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MIKEGOUGH1

Transmission cooler connection

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MIKEGOUGH1

Is this the correct hook up, line on bottom of 71C Velvet drive connects to the water input end of the cooler and the water output end of the cooler attaches to the top(high pressure) of the transmission?

Edited by MIKEGOUGH1

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NorCaliBu

Mike,

Your question isn't very clear (at least to me, but I'm not very smart Crazy.gif ). The tranny cooler has four ports on it. Two large ports at the ends (water in & out) and two smaller (threaded) ports on the side of the cooler (tranny fluid ports). Unless they have changed something and made the coolers simpler than they used to be (not likely) all the cooler is is a large tube that water flows through to cooler the fluid that is flowing through smaller tubes within the large tube. There are no check valves or anything so you really can't connect it wrong. The length of the hoses should determine which go where. On my sporty the water intake hose coming from the pump goes into the bottom of the cooler, the hose on the top goes up to the "manifold" at the top of the engine. The two fluid lines on the side (one high, one low) one of the lines is probably longer than the other...the way mine mounts the top port is further away and therefore requires the longer fluid hose. Hope that helps. If not, post pic's so we can see. Good luck.

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SunriseH2OSkier

You are confusing me a little too, but the bottom line is it doesn't matter which line goes to which fitting. The oil cooler is not directional in nature. I posted this description of a trans oil cooler on the old MBO, and maybe it will help you here:

Envision a pop can with several holes in each end of it. Now envision the holes on each end of the can connected by straws (the straws run parallel inside the can). Next, envision a couple fittings on the side of the can. These fittings provide access to the air space inside the can but between the straws.

The space inside the straws is for cold (raw) water to pass through, which makes the surface of the straws cold. Space inside the can (between the straws) is where the hot trans oil goes. The trans oil enters the can through one fitting, cools as it passes over the straws, and exits the can through the other fitting.

Edited by SunriseH2OSkier

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HRemington

quotes like that from the old MBO make me misty eyed everytime...especially something as beautiful as Jerry's metaphor of a transmission cooler as a pop can with straws...please, just give me a minute... Cry.gif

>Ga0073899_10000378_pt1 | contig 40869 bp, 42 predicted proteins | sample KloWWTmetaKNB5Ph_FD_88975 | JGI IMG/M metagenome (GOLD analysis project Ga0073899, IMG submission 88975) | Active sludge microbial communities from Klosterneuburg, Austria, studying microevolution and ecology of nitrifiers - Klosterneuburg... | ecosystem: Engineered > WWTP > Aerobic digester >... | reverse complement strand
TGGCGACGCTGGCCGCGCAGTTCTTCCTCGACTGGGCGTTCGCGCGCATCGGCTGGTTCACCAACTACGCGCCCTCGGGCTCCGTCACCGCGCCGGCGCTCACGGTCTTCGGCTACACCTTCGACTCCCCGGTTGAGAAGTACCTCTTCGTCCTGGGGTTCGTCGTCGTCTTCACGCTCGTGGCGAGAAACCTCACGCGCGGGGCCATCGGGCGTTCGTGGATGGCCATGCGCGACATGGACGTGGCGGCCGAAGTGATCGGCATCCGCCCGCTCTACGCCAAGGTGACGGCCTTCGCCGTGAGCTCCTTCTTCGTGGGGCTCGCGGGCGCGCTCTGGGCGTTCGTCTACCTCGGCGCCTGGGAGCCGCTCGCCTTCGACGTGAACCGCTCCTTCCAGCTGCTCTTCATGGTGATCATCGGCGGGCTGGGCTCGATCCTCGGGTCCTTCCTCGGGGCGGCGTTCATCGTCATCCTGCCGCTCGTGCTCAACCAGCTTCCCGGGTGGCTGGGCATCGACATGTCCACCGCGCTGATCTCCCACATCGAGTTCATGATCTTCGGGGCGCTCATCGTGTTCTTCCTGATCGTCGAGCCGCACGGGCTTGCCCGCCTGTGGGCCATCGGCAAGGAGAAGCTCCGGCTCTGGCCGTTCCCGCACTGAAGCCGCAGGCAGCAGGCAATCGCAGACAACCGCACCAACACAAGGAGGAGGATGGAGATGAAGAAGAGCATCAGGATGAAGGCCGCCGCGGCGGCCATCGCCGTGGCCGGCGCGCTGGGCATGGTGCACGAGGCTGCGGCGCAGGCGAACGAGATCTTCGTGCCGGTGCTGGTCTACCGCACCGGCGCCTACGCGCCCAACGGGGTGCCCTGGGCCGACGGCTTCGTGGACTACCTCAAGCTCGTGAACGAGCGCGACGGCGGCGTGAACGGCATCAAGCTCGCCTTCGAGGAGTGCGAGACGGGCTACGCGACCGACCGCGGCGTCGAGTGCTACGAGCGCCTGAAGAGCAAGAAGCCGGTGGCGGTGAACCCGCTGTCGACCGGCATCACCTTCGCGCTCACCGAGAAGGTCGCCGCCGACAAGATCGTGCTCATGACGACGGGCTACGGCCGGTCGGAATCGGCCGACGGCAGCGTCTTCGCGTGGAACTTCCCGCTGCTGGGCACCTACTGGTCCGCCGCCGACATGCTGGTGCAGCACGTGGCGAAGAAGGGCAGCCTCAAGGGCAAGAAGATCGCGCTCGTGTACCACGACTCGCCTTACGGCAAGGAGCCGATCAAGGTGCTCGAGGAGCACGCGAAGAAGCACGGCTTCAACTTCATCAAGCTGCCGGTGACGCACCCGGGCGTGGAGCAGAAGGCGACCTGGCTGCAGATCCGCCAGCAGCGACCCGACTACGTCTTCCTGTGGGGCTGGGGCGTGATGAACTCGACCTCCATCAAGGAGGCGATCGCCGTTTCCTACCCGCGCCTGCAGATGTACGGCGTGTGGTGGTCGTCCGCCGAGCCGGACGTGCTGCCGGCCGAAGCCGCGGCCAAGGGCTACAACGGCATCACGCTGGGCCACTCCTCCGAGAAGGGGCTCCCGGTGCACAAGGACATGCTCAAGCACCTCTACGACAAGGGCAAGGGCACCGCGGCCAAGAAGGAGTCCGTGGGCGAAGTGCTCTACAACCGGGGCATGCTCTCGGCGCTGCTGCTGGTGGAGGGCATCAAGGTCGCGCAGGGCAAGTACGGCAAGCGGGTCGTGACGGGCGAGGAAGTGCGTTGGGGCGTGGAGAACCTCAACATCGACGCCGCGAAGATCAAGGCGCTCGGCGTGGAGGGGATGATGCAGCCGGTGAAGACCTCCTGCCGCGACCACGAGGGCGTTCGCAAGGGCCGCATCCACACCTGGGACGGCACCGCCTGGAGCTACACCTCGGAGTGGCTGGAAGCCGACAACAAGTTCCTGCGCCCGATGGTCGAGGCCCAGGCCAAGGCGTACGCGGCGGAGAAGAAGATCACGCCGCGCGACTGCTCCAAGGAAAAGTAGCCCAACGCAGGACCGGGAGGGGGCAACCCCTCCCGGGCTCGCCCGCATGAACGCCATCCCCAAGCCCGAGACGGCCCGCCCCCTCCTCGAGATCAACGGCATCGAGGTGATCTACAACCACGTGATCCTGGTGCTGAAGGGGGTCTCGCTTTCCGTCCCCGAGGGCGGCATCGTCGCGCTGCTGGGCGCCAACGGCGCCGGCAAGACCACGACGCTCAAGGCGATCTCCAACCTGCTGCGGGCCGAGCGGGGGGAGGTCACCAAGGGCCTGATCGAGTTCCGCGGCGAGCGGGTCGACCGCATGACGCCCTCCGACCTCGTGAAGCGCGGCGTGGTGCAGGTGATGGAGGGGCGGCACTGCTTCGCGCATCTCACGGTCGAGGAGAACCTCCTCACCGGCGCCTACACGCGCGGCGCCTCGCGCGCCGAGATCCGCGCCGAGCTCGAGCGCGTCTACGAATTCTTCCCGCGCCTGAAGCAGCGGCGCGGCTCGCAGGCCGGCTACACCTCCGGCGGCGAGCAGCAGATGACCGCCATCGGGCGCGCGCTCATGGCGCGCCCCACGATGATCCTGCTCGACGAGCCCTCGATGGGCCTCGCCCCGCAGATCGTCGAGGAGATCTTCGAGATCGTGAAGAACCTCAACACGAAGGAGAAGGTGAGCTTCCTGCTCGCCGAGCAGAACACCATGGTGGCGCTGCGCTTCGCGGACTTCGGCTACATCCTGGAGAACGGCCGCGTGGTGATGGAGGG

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MIKEGOUGH1

Sorry guys, I should have been more specific. I am referring to the transmission lines, not the water lines. From my understanding, it is directional, the high pressure goes in the fitting on the water intake end, and connects to the bottom, or high pressure fitting on the tranny. The fitting at the output end should go to the return, or top fitting on the tranny.

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SunriseH2OSkier

Mike,

The difference in pressure between the lines is what forces the oil flow. Oil will flow from the high pressure line through the cooler to the low pressure line, no matter how you connect them to the cooler. The cooler itself doesn't influence that flow.

Edited by SunriseH2OSkier

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SunriseH2OSkier

Boy, that there is the proverbial brick poop house, but yes, it is the same thing I described above. Don't know what that unit costs, but it looks like it would be more robust to freezing than the typical unit used on boats (which isn't much more than a pop can).

Edited by SunriseH2OSkier

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MIKEGOUGH1

Found out the hard way that the transmission fluid lines hooked up to the transmission cooler are required to go a certain way. I had mine hooked up backwards and overheated my tranny, fortunately shut it down before I did any major damage. The transmission fluid shoud run opposite the water flow. The high pressure output from the tranny, the top fitting should go to the farthest, or output end of the cooler, then the fitting on the input end of the cooler goes to the return fitting, or bottom fitting on the tranny. I discussed this with an engineer at

velvet drive and he says it will run the other way, but you do risk the overheating problem. Vince and Richard at Skidim say they have seen many occasions when tranny's overheat due to inproper cooler connections. FYI